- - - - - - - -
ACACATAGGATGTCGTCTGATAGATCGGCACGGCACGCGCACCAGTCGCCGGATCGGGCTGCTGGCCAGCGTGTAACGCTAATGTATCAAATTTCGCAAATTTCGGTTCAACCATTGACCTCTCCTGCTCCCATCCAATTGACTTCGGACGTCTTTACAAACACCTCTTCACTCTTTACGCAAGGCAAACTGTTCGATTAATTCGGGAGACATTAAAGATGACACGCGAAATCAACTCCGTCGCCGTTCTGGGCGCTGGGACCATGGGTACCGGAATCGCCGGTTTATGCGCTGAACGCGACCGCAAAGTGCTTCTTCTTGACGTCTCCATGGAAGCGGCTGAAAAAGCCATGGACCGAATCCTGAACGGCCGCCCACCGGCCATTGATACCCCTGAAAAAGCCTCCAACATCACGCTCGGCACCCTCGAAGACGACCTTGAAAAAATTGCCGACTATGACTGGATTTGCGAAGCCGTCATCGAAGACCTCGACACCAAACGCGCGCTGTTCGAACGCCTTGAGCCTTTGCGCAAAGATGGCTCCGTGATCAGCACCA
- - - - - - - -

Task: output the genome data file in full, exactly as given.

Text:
ACACATAGGATGTCGTCTGATAGATCGGCACGGCACGCGCACCAGTCGCCGGATCGGGCTGCTGGCCAGCGTGTAACGCTAATGTATCAAATTTCGCAAATTTCGGTTCAACCATTGACCTCTCCTGCTCCCATCCAATTGACTTCGGACGTCTTTACAAACACCTCTTCACTCTTTACGCAAGGCAAACTGTTCGATTAATTCGGGAGACATTAAAGATGACACGCGAAATCAACTCCGTCGCCGTTCTGGGCGCTGGGACCATGGGTACCGGAATCGCCGGTTTATGCGCTGAACGCGACCGCAAAGTGCTTCTTCTTGACGTCTCCATGGAAGCGGCTGAAAAAGCCATGGACCGAATCCTGAACGGCCGCCCACCGGCCATTGATACCCCTGAAAAAGCCTCCAACATCACGCTCGGCACCCTCGAAGACGACCTTGAAAAAATTGCCGACTATGACTGGATTTGCGAAGCCGTCATCGAAGACCTCGACACCAAACGCGCGCTGTTCGAACGCCTTGAGCCTTTGCGCAAAGATGGCTCCGTGATCAGCACCA